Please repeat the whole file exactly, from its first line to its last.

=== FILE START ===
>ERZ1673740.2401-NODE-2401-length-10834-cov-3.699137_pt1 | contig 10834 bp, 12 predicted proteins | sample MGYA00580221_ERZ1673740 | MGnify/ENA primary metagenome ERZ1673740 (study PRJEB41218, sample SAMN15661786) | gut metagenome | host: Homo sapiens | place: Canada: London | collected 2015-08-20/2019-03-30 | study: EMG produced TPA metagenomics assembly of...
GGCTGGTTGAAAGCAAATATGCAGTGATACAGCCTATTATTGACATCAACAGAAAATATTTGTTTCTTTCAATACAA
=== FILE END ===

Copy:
>ERZ1673740.2401-NODE-2401-length-10834-cov-3.699137_pt1 | contig 10834 bp, 12 predicted proteins | sample MGYA00580221_ERZ1673740 | MGnify/ENA primary metagenome ERZ1673740 (study PRJEB41218, sample SAMN15661786) | gut metagenome | host: Homo sapiens | place: Canada: London | collected 2015-08-20/2019-03-30 | study: EMG produced TPA metagenomics assembly of...
GGCTGGTTGAAAGCAAATATGCAGTGATACAGCCTATTATTGACATCAACAGAAAATATTTGTTTCTTTCAATACAA